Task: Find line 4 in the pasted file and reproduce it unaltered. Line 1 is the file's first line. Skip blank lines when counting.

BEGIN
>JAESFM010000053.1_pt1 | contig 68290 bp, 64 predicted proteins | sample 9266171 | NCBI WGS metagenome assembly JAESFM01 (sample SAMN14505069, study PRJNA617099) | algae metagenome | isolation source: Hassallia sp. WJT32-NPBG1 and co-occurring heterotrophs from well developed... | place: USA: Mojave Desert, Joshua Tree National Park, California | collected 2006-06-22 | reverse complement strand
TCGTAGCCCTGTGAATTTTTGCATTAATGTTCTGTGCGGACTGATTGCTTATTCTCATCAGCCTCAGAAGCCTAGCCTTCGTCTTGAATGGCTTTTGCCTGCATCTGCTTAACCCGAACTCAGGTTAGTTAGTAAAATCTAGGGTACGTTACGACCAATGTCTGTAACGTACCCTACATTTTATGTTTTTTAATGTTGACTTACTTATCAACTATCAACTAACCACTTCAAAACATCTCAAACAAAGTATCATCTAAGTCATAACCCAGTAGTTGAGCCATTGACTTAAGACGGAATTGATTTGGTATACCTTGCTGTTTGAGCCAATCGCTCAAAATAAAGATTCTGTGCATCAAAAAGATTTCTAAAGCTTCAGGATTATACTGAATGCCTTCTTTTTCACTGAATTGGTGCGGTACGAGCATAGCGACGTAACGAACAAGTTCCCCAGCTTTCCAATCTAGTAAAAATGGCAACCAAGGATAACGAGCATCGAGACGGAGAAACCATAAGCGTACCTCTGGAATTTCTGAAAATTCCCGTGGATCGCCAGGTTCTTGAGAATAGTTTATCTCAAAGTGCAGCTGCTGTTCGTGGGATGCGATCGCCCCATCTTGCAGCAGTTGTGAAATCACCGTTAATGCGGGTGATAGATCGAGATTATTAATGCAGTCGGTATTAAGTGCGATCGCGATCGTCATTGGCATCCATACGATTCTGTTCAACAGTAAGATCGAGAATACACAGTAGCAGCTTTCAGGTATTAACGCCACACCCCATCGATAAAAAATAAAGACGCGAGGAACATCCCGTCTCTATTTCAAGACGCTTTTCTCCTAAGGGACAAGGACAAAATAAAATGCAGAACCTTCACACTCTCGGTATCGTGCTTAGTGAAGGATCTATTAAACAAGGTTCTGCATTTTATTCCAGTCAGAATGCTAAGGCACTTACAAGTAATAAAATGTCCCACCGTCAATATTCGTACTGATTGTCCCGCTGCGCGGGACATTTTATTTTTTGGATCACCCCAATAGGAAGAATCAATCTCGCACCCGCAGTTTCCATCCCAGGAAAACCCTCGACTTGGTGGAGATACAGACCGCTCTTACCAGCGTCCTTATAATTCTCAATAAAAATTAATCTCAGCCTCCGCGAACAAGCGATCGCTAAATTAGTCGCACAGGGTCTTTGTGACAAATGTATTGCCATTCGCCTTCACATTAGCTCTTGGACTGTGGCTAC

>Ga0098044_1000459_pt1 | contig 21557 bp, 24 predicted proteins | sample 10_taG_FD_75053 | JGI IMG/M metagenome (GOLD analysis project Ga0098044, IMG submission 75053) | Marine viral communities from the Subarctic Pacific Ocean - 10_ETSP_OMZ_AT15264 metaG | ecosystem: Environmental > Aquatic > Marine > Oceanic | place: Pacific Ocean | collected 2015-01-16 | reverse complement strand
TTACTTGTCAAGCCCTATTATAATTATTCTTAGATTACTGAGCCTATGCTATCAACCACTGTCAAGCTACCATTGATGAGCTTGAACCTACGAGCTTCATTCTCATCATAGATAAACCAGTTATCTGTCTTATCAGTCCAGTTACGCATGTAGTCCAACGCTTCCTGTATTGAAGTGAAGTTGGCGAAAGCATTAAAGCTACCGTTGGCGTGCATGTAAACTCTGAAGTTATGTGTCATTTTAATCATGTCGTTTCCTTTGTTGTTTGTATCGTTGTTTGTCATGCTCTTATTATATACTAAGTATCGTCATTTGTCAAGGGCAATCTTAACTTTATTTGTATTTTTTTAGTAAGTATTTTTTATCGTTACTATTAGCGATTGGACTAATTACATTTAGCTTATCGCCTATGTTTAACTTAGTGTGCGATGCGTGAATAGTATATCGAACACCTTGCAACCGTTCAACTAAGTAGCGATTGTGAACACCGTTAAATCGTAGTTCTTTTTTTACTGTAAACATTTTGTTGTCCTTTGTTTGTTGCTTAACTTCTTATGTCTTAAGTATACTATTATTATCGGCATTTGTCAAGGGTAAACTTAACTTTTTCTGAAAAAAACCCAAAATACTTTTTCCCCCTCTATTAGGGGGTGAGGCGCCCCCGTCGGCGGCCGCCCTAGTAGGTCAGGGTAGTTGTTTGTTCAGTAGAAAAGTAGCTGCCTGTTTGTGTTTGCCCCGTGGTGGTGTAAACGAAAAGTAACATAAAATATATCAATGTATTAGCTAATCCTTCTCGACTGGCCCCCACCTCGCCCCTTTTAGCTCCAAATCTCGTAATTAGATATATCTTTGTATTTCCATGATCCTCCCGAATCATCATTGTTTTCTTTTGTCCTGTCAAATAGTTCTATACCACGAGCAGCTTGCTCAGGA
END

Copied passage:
TTACTTGTCAAGCCCTATTATAATTATTCTTAGATTACTGAGCCTATGCTATCAACCACTGTCAAGCTACCATTGATGAGCTTGAACCTACGAGCTTCATTCTCATCATAGATAAACCAGTTATCTGTCTTATCAGTCCAGTTACGCATGTAGTCCAACGCTTCCTGTATTGAAGTGAAGTTGGCGAAAGCATTAAAGCTACCGTTGGCGTGCATGTAAACTCTGAAGTTATGTGTCATTTTAATCATGTCGTTTCCTTTGTTGTTTGTATCGTTGTTTGTCATGCTCTTATTATATACTAAGTATCGTCATTTGTCAAGGGCAATCTTAACTTTATTTGTATTTTTTTAGTAAGTATTTTTTATCGTTACTATTAGCGATTGGACTAATTACATTTAGCTTATCGCCTATGTTTAACTTAGTGTGCGATGCGTGAATAGTATATCGAACACCTTGCAACCGTTCAACTAAGTAGCGATTGTGAACACCGTTAAATCGTAGTTCTTTTTTTACTGTAAACATTTTGTTGTCCTTTGTTTGTTGCTTAACTTCTTATGTCTTAAGTATACTATTATTATCGGCATTTGTCAAGGGTAAACTTAACTTTTTCTGAAAAAAACCCAAAATACTTTTTCCCCCTCTATTAGGGGGTGAGGCGCCCCCGTCGGCGGCCGCCCTAGTAGGTCAGGGTAGTTGTTTGTTCAGTAGAAAAGTAGCTGCCTGTTTGTGTTTGCCCCGTGGTGGTGTAAACGAAAAGTAACATAAAATATATCAATGTATTAGCTAATCCTTCTCGACTGGCCCCCACCTCGCCCCTTTTAGCTCCAAATCTCGTAATTAGATATATCTTTGTATTTCCATGATCCTCCCGAATCATCATTGTTTTCTTTTGTCCTGTCAAATAGTTCTATACCACGAGCAGCTTGCTCAGGA